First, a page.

Movie Reviews

Yes, despite having reputations as critics as hating all movies, we do have favorite movies. Every one of us critics has a movie that makes us as giddy as every other movie fan on the planet. Sure, for some of us more esoteric critics that favorite film can be something foreign or obscure but there are many critics who share a taste for the mainstream just like everyone else. For me, my choice bridges a particular cult-status bridge between the mainstream and the obscure. 


The Big Lebowski was not a hit when it was released in 1997. It was met with lukewarm reviews and in the blinding glare following the Coen Brothers’ award winning and critically beloved Fargo, The Big Lebowski was seen by some to be a step down or a step backward for the beloved directors. Then, home video happened and a group of passionate individuals began to form an appreciation for the strange world of The Dude. That little world has become one of the most loyal unique cult-fandoms in existence today. 


The Big Lebowski can seem impenetrable to audiences that are not on the film’s unique wavelength. It begins with a voiceover and music that is something out of an old western, if westerns ever began with narrators. Sam Elliott is the voice of someone who may be God, may be a ghost or just some omniscient figure whose fascination with The Dude we will come to adopt as the movie goes on. 


We meet The Dude, AKA Jeffrey Lebowski (Jeff Bridges) in this humorous prologue wherein our narrator makes him out to be a folk hero for the late 90’s, a bathrobe clad layabout takin’er easy for all us sinners. The Dude arrives back at his humble apartment to find a pair of thugs who assault him, having mistaken him for another Jeffrey Lebowski (David Hiddleston), whose wife Bunny owes money to their employer.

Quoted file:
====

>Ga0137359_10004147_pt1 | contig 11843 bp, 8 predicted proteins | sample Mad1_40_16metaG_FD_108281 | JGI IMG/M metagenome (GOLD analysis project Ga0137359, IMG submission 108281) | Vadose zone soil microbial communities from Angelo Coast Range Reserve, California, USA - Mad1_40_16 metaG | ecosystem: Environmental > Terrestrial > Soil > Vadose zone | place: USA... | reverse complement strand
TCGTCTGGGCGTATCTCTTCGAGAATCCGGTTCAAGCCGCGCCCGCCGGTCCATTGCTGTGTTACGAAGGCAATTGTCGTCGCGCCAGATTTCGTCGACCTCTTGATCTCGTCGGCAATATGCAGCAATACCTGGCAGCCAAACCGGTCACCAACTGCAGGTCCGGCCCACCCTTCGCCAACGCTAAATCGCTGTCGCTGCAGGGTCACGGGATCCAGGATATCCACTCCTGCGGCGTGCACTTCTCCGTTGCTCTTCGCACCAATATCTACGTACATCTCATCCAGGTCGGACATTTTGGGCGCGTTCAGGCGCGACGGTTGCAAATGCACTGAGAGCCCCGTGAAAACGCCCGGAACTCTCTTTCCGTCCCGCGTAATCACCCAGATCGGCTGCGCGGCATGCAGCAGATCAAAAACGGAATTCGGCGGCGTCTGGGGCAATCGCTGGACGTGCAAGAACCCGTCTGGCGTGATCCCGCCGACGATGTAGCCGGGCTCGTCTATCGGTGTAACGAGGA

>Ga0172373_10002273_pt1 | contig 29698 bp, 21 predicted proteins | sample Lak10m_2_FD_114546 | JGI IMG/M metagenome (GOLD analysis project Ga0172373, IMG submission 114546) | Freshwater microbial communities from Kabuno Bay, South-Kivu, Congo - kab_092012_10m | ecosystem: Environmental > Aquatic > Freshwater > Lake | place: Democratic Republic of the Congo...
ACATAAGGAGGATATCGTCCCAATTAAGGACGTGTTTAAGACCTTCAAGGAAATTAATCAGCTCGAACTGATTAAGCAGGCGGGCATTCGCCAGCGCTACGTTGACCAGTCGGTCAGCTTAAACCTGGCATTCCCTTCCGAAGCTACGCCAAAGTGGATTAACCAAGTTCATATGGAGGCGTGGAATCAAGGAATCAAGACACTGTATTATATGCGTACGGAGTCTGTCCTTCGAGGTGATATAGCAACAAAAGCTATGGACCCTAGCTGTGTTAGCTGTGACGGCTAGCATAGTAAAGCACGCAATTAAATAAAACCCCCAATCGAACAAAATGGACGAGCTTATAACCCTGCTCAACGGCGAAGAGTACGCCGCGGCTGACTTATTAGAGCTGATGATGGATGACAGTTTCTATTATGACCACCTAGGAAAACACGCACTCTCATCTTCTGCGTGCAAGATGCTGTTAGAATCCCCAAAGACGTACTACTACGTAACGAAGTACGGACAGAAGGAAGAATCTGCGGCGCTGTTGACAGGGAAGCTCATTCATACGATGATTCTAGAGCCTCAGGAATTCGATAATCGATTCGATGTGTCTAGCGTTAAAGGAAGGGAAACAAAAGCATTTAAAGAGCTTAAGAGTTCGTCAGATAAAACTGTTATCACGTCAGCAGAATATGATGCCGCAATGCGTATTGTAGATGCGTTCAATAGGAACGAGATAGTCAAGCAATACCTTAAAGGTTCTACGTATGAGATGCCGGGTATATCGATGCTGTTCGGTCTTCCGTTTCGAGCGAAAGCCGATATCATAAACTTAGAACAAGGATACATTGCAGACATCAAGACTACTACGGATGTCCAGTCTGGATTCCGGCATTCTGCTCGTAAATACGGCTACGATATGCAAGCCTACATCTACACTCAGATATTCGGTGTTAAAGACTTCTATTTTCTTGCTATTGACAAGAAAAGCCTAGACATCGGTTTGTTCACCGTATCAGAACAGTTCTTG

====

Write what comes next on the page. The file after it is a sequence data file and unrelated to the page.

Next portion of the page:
The thugs soil The Dude’s prized rug before realizing they’ve grabbed the wrong guy. After the assault, The Dude goes bowling with his buddies, Walter (John Goodman) and Donnie (Steve Buscemi). It’s Walter who suggests that the real Jeffrey Lebowski, the millionaire, should pay for The Dude’s soiled rug and though The Dude may prefer being lazy, smoking weed and drinking white russians, with Walter’s prodding he does seek out the real Jeffrey Lebowski. 


Here is where our plot kicks in like something out of a stoner Raymond Chandler novel. The Dude bungles his way into a scheme by Jeffrey Lebowski to make some money disappear. The Dude is made the bagman on a deal with some kidnappers who claim to have kidnapped Mr. Lebowski’s wife, Bunny (Tara Reid). Naturally, The Dude gets Walter involved and the whole plan goes sideways. 


Among fans of The Dude, there is an unspoken rule that it takes three viewings before you finally get The Big Lebowski. This proved to be true for me. On my third time seeing The Big Lebowski, some time in 2001, the film stunned me by coming to life in ways I didn’t notice the first two times I saw it, in theaters in 1997 and on VHS in 1999. Seeing The Big Lebowski for the third time I picked up on layers of story and coincidence that eluded me the first two times through.